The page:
Buzz raised his antenna, bobbed his head and gave in to the girls demands. He grabbed the storybook from the shelf and sat on the edge of the bed. He stroked Hummer on her head, wiping away a fragment of pollen that she hadn’t cleaned off.

“Stop with the negativity, Hummer.”

Then he turned to Flower, so pretty that he smiled and opened the book on his knee.

” Lay down Flower. Now…”

The girls wriggled into their comfort of their beds and looked at their father with wide and excited eyes, He began to read.

“Once upon a time the Dragon Wasp flew around the Castle. Princess Properlis was extremely frightened. She called upon her warrior band and….”

Buzz stopped and glanced at his children – they were already fast asleep!

Some places to check :-

https://www.facebook.com/Sweetfields-Publisher

https://www.facebook.com/BooksByMaureenLarter

https://www.facebook.com/AlphabetanimalsofAustralia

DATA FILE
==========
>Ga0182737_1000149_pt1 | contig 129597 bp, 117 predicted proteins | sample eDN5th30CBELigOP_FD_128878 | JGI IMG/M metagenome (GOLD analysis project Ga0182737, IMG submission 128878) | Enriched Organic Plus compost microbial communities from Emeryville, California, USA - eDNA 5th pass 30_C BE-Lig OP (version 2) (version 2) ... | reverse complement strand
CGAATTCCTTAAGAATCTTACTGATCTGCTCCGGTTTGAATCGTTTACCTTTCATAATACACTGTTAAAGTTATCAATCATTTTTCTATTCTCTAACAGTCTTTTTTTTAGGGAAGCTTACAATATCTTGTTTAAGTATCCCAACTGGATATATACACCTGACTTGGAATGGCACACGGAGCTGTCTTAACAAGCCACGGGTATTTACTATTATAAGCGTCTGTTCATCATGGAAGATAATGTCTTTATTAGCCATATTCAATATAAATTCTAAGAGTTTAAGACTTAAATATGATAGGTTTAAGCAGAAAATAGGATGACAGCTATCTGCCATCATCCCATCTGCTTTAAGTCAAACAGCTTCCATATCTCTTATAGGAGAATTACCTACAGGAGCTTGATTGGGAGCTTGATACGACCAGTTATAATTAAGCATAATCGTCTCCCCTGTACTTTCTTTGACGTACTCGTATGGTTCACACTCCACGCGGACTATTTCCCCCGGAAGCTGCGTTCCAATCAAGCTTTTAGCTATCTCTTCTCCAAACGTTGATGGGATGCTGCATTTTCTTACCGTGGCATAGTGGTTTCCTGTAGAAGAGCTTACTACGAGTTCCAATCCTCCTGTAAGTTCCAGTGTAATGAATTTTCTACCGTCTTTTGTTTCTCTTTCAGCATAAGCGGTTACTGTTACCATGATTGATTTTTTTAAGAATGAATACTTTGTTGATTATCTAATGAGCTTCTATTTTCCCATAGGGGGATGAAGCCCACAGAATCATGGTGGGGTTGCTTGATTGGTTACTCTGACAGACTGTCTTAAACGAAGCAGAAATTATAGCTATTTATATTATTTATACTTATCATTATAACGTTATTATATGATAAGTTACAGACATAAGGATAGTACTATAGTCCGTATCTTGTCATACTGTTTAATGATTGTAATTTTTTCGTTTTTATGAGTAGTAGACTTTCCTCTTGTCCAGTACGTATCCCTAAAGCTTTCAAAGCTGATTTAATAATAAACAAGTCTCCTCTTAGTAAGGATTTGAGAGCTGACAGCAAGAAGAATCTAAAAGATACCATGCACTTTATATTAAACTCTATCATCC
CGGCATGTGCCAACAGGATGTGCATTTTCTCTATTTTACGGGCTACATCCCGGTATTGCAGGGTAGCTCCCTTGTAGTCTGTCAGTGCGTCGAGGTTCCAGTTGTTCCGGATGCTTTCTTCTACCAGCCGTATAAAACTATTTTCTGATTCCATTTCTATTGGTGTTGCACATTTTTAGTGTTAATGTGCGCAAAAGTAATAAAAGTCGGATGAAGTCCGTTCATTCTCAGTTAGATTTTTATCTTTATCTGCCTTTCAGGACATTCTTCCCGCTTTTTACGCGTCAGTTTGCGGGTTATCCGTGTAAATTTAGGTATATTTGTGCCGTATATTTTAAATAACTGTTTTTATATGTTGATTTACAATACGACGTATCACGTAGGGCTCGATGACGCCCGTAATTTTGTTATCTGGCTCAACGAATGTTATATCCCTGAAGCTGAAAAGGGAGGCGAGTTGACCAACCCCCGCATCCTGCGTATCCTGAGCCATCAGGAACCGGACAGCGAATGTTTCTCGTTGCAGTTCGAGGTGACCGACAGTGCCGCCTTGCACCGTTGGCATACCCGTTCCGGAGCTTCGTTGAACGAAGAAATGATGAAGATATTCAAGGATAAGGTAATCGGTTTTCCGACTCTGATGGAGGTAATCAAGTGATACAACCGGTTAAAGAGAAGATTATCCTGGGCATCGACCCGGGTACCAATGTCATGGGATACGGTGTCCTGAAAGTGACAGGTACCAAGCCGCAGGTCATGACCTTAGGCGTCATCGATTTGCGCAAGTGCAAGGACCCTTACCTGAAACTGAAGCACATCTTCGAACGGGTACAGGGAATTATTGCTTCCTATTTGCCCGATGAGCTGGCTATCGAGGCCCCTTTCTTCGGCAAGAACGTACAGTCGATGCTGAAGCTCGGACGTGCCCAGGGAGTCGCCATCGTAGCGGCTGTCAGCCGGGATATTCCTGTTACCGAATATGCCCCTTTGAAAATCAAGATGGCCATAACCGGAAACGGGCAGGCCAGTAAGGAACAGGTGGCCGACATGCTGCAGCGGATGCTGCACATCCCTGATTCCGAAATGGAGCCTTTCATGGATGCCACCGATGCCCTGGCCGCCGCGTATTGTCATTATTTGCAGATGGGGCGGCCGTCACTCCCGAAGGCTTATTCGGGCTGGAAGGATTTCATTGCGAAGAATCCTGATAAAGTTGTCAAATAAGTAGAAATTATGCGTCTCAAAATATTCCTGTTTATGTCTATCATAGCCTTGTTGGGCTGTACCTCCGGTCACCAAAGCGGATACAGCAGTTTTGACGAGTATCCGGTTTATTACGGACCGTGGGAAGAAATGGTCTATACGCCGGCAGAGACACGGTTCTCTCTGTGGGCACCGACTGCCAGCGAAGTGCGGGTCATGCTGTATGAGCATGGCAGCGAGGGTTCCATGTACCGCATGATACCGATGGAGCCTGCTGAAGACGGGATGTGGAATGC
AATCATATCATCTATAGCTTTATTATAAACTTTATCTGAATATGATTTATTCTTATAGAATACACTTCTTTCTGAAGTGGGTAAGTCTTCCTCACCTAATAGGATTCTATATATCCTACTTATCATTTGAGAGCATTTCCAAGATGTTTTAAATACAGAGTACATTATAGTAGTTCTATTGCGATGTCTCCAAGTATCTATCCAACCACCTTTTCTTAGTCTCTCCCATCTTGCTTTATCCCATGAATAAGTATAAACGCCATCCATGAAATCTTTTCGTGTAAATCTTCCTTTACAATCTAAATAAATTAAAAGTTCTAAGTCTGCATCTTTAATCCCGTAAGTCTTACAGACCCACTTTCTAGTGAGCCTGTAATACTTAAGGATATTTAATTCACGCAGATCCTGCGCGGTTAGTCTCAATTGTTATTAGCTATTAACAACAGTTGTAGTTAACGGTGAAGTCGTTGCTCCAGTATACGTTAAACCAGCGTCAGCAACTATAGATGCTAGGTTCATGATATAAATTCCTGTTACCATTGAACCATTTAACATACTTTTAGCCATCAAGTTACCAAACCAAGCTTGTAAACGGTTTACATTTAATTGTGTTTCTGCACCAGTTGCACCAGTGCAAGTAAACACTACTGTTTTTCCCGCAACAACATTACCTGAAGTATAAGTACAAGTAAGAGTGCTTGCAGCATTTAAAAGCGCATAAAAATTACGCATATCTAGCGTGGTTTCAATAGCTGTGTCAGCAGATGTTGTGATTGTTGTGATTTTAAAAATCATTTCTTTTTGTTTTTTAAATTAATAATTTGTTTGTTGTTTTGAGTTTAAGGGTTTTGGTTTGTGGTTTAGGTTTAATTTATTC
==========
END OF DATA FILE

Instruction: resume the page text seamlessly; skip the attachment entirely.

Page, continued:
Retreat, Exits and Distractions

Over the years, life has thrown a lot of curve balls at me, and the miniature painting done by my cousin prompted me to write of life’s distractions and consequent memories. Whoever is at the retreat, discovers the solitude and beauty of nature is a balm to a fractured soul. I know how that feels. Hope you enjoy the little story, just in time for Valentine’s day.

The miniature paintings that my cousin does are used on greeting cards (at AU$5 each) and she is willing to do single, special ones just for you. If you are interested, please message me and I will pass on the information.

I write as well, but romance and relationships are not my normal genre (I write picture books and chapter books for children – see https://www.facebook.com/BooksByMaureenLarter and https://www.facebook.com/AlphabetanimalsofAustralia ), but I have ventured into adult fiction. ‘Tarnished Gems’ is available and is about the lives of six women, who become entwined after an accident. Again, message me if you are interested in this book. I write under the pen-name Marguerite Wellbourne, as some of the content is not suitable for children.